The sequel to the 1988 classic that inspired the Fallout series is finally available for Switch. The question is; do you have what it takes to be a Desert Ranger in the unforgiving world of Wasteland 2?
Wasteland 2: Director's Cut has you command a small unit of Desert Rangers within the post-apocalyptic desertscape of 22nd century America. Under the supervision of General Vargas, it's your job to investigate the death of fellow renowned Ranger Ace which leads to many situations and confrontations that you definitely won't see coming. The story begins in Arizona and you'll eventually end up in Los Angeles. Along the way, you'll accomplish many intricate missions and meet plenty of characters that seem like they're straight out of a Mad Max movie. There are story-altering decisions to be made, some of which may have devastating consequences no matter what you choose. Overall, the aggressive atmosphere and dire situations make the narrative immersive from start to finish. Heck, after playing for a dozen or so hours, you'll become quite attached to your ragtag group of Rangers which is something that I wish I felt in more games.
The gameplay featured in Wasteland 2 primarily involves traversing the overworld map as a symbol then entering various areas that are usually large and intricate maps. There, you'll meet NPCs and battle enemies that come in all sorts of varieties; be they human, monster, machine, or mutated animal. The battle system is similar to most modern turn-based strategy games so there's nothing new or exciting in that regard but it is very cool how the gameplay seamlessly shifts from free-roaming to battle then back again. What adds a layer of engagement to the combat is the element of survival where you have to deal with limited ammo, permadeath, status ailments, filling your water supply, etc. It can be grueling stuff but it's ultimately rewarding to juggle everything and kick ass while you're at it.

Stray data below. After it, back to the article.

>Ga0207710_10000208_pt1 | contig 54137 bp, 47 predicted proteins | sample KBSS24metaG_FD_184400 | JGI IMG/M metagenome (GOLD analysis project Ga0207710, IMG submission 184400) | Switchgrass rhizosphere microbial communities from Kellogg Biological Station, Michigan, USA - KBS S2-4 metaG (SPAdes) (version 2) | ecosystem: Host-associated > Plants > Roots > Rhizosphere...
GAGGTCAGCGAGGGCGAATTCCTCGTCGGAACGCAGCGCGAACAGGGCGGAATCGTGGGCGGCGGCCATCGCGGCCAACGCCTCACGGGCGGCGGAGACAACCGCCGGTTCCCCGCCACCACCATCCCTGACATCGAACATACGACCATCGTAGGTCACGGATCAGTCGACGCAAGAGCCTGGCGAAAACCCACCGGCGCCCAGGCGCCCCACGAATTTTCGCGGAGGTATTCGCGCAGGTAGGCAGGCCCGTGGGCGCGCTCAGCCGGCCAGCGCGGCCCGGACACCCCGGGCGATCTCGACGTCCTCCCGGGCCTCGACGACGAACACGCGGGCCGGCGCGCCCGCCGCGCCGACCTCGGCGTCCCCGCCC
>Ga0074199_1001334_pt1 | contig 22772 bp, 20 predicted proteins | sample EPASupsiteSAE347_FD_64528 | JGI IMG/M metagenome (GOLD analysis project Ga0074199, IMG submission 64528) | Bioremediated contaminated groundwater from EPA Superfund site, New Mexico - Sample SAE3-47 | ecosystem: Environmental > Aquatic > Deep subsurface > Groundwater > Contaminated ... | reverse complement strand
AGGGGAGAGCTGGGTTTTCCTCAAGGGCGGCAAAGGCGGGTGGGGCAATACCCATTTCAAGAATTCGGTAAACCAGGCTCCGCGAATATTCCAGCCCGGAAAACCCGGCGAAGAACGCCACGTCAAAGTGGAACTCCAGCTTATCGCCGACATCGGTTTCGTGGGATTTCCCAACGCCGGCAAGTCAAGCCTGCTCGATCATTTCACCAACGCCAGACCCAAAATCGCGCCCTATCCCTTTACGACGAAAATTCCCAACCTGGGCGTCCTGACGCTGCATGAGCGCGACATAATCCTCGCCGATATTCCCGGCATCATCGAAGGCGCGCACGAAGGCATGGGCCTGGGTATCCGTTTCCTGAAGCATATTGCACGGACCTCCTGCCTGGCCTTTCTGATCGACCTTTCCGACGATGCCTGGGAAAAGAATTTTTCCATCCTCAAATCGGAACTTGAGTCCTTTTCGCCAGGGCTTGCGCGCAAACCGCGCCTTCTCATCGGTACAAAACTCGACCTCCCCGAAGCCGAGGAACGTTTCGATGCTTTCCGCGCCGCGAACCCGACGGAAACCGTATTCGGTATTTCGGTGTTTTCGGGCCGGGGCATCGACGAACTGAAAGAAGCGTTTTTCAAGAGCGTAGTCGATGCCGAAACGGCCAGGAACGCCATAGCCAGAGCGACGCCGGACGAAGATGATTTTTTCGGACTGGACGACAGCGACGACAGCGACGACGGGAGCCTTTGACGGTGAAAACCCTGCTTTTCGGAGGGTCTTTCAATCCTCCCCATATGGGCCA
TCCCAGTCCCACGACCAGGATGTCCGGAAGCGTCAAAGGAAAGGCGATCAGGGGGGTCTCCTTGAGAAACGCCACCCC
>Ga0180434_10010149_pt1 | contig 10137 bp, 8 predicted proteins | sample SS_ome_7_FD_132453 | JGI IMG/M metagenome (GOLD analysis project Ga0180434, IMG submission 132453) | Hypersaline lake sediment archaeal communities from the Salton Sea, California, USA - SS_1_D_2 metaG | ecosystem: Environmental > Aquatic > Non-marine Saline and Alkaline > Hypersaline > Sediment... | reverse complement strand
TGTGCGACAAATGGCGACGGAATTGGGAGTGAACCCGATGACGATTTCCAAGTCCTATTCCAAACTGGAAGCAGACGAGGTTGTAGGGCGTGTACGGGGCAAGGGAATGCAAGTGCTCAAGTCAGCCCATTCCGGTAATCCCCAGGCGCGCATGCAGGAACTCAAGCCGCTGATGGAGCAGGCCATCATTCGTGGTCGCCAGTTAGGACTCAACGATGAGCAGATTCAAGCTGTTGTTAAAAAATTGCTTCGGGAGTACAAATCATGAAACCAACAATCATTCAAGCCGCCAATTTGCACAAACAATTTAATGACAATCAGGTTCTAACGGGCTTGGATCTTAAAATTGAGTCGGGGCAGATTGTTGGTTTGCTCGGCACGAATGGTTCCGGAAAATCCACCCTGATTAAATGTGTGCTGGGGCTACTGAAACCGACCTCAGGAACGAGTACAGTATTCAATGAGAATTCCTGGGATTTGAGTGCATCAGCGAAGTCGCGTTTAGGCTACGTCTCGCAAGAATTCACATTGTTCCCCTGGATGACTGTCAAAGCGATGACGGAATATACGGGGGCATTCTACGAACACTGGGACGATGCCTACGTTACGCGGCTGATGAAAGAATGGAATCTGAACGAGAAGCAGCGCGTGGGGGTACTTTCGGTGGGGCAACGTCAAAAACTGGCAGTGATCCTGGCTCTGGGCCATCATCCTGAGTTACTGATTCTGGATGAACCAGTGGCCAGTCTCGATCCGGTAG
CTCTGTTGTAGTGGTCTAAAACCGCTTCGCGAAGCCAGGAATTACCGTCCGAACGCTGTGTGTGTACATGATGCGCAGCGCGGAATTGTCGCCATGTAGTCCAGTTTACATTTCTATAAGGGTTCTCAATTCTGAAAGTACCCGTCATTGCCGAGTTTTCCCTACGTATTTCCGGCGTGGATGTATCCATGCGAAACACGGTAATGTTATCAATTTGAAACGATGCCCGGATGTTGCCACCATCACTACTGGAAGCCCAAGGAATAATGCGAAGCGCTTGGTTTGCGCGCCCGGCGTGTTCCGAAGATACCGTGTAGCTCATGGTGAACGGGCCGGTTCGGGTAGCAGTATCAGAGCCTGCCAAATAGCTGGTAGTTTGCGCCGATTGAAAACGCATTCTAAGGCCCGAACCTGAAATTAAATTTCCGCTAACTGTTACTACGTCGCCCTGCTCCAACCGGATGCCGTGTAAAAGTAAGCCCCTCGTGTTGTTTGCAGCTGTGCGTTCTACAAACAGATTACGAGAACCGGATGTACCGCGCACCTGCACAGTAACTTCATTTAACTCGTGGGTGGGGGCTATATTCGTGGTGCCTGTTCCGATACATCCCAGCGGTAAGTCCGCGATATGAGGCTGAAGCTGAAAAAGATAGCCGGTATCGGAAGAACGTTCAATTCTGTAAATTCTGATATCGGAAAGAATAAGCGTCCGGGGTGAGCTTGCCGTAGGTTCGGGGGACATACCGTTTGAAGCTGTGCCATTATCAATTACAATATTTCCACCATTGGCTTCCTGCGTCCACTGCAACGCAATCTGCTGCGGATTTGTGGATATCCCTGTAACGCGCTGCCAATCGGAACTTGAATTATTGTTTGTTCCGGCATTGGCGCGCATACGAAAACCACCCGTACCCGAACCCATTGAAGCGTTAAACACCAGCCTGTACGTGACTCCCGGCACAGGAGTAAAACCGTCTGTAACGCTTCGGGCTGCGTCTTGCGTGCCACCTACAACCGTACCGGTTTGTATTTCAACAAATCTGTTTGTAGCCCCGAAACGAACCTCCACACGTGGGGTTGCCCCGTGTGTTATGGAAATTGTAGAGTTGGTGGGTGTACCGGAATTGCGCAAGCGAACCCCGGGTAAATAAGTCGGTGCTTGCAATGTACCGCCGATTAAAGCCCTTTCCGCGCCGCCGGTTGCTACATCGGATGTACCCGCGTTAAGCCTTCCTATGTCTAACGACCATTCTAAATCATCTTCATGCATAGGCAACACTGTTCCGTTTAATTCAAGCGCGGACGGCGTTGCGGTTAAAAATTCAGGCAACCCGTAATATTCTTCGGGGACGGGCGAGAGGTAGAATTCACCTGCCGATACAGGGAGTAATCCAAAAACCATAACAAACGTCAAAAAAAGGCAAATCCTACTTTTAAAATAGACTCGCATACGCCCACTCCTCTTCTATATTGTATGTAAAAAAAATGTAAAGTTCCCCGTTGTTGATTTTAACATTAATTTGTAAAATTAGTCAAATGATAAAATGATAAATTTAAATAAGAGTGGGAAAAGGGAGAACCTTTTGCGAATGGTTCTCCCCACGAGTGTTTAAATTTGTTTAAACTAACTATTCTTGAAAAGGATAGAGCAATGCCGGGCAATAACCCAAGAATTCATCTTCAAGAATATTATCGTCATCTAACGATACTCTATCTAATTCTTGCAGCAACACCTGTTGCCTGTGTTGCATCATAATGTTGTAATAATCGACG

Wasteland 2: Director's Cut's campaign is enormous and will likely take you dozens of hours to complete. On top of that, there is so much to do that perfectionists could spend over 100 hours trying to master everything. Considering you can also play through the entire campaign again while making different decisions to see what changes, you're looking at a ton of replay value.
Although it's fun, Wasteland 2 could definitely improve upon its performance, presentation, and interface. It all feels unrefined when you compare it to other modern games in the genre such as Divinity: Original Sin II, Blackguards 2, and XCOM 2. For starters, the loading screens are ridiculously long and occur whenever you transition to a new area. Everything from the text to the way you navigate through the menus feels unpolished and clunky, too. Even moving the symbol around on the world map is weird. Why can't I see my characters? Sure, it's satisfying to uncover new areas but it seems like they could have put a lot more effort into fine-tuning these aspects.
Last but not least, Wasteland 2: Director's Cut has a rather steep learning curve yet it only features text tutorials. As a result, if you don't retain as much information as Sheldon Cooper does then you'll likely have to learn everything on your own. I wish developers would heed Alex's easy-to-follow advice in his helpful piece How to Make an In-Game Tutorial.
When it comes to SRPGs, Wasteland 2: Director's Cut offers a rewarding survival-based campaign that'll delight hardcore fans of the genre. However, a few nagging issues bog down this otherwise fantastic experience.
- + Rewarding survival-based campaign with engaging turn-based battles
- + Well-done aggressive atmosphere
- + Huge campaign with lots of replay value
- - Presentation, performance, and interface could use a lot more refinement
- - Steep learning curve with only text tutorials to provide guidance